Review: Box.net for webOS | webOS Nation
 
 

Review: Box.net for webOS 14

by Dieter Bohn Fri, 17 Sep 2010 3:35 pm EDT

  Box.net

Robert Knight sent in this review of the Box.net app, if that's your cloud storage of choice, you're going to like what you see here. It's been submitted to Palm for review and we hope to see it soon. Thanks Robert!

Box.net provides online storage that can be accessed from any computer and some mobile phones. webOS has two applications to my knowledge that provide mobile access to Box.net. The first application is Boxalicious which I have installed and used when needed. The new webOS app is simply called Box.net for webOS. Although it's still in beta, Box.net users will want it. 

Read on for the full review!

My Palm Pre Plus was running webOS 1.4.2 during my testing (currently running 1.4.5 after the recent update release). I didn’t have any issues downloading and installing the beta Box.net for webOS application. webOS 1.4.0 is a requirement to run Box.net for webOS. Once the application is installed you’ll easily recognize it via the Box.net logo that is its icon.

The first thing you will notice when opening the Box.net for web OS application is how beautiful the color scheme is. Some beta developers take a bare bones approach while in beta to work on functions more so than looks, but this application looks beautiful and official right now. You will be prompted to sign in to Box.net if you have an account. If you do not have a Box.net account, you will need to go through the signup process. All of this is done right on the phone using the application and web browser.

Being an established Box.net user I only needed to give permission to Box.net for webOS to access my account. The process is just like giving an application the right to access your Twitter account. The application will open a web page at Box.net where you must sign in and grant the application permission to access your account. If you don’t have a Box.net account the application does have the ability to allow you to sign up for one.

Once you’re all set up you go back to Box.net for webOS, press login, and you are presented with information about your Box.net account. You are shown your username, email address, maximum storage capacity, amount of storage you’ve used, maximum file size allowed, a view files button, a log out button, and a message about what to do to increase your storage capacity. As a comparison, Boxalicious doesn’t provide this same information. It only shows you your directories that are established. Having the ability to know how much storage space you have available is important I think. If you need to create space for a new file you’ll know as soon as you start up the application, instead of getting a low space or not enough space warning once you have tried your upload.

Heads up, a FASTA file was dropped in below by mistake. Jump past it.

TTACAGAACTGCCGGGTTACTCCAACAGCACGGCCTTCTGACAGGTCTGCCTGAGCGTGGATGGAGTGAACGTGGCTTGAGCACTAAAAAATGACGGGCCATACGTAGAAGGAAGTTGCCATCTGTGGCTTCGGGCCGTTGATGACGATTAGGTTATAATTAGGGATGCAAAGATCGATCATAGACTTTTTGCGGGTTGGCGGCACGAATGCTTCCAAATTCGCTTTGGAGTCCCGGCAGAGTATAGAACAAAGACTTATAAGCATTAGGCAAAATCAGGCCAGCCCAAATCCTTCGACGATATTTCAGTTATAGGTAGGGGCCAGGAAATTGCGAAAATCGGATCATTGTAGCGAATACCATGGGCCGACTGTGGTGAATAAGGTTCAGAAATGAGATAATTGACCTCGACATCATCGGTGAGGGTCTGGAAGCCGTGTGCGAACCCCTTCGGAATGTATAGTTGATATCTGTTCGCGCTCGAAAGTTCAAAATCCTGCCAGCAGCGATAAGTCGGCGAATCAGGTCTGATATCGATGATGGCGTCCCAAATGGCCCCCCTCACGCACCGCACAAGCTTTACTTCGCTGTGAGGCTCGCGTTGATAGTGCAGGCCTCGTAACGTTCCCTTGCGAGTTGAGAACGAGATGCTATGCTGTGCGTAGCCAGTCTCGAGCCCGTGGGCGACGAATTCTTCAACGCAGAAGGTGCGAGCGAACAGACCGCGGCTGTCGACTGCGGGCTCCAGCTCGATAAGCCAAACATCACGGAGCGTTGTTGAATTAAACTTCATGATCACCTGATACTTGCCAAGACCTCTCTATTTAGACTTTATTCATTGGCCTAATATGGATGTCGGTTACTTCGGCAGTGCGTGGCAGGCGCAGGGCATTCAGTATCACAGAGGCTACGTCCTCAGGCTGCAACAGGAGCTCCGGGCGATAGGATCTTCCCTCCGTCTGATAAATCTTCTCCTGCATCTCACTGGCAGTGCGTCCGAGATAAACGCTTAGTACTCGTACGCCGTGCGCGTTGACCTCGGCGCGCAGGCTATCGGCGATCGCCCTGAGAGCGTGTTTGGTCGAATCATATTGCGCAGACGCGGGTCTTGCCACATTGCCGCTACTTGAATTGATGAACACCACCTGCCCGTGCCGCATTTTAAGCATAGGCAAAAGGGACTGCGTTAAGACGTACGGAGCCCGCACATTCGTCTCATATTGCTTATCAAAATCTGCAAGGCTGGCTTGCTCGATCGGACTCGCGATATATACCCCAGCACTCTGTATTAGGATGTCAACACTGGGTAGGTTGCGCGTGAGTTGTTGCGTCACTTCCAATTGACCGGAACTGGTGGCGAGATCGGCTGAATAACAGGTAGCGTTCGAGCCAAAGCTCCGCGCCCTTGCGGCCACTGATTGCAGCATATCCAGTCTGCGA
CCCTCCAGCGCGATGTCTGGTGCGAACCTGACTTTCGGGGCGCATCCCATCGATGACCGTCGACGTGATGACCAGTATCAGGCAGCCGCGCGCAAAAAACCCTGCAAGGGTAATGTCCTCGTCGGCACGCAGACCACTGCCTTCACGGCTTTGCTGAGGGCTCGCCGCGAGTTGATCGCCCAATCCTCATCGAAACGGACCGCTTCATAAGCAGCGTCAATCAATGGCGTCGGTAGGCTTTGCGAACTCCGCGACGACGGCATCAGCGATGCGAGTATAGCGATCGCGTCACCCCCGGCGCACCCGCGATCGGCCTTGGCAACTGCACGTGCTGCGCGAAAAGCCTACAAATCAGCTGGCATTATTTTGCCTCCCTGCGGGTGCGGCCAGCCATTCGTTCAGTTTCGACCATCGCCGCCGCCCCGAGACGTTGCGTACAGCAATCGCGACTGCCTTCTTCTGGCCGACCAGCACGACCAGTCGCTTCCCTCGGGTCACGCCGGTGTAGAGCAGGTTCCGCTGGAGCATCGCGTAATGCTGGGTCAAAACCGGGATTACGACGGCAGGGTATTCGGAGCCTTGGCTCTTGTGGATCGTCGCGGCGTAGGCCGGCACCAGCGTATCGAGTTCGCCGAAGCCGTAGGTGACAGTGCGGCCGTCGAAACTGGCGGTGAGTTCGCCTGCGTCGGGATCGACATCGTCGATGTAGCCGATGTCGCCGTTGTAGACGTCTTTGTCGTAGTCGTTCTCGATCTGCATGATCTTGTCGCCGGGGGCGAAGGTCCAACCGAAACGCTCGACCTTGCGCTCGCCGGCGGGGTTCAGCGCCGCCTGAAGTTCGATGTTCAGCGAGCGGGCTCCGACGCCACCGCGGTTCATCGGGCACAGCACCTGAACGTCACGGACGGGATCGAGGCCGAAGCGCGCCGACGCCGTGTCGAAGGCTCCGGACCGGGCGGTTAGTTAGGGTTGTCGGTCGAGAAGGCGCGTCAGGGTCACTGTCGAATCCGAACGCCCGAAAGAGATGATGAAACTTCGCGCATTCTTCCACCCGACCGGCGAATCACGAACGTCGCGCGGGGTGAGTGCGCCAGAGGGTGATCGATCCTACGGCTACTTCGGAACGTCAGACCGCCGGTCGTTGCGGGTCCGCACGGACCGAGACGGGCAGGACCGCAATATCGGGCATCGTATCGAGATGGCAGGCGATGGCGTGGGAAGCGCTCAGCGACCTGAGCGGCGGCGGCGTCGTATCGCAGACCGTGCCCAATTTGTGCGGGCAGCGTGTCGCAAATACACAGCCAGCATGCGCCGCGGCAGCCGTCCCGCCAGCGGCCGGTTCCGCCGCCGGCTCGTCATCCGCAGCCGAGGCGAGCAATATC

Choosing View Files brings you to a screen that shows you all of your folders. Each folder shows its creation and last update date plus time. A roundel on each folder tells you how many files you have in it. Below the folder icon you can see if it is private or publicly shared. One would think that all of this information would clutter the screen, but it’s formatted very nicely. You only have to select View Files once if you so desire. Each subsequent log in will take you to your list of folders automatically. You can back swipe to the screen if you ever want to log out of your account for security reasons.

Along the top of the screen you have your account that shows your username, maximum available space and used space. This is nice so you don’t have to swipe back to the previous screen to see the information. Along the bottom is a toolbar with a back button (swiping works as well), a home button (house) that takes you back to your listing of folders, an add folder button (folder with a plus sign), a button to access files on your phone for uploading (boxed arrow pointing up), a refresh button, and a folder information button (folder with a cog wheel). The layout and toolbar are very polished.

Accessing a folder presents you with the items in the folder represented by various icons depending on what the file type is. A Microsoft Word document gets a Word document icon, OpenOffice has its documents represented as well. Basically if your file has an icon online, it will have one within the application. Pictures are represented by a thumbnail of the actual picture.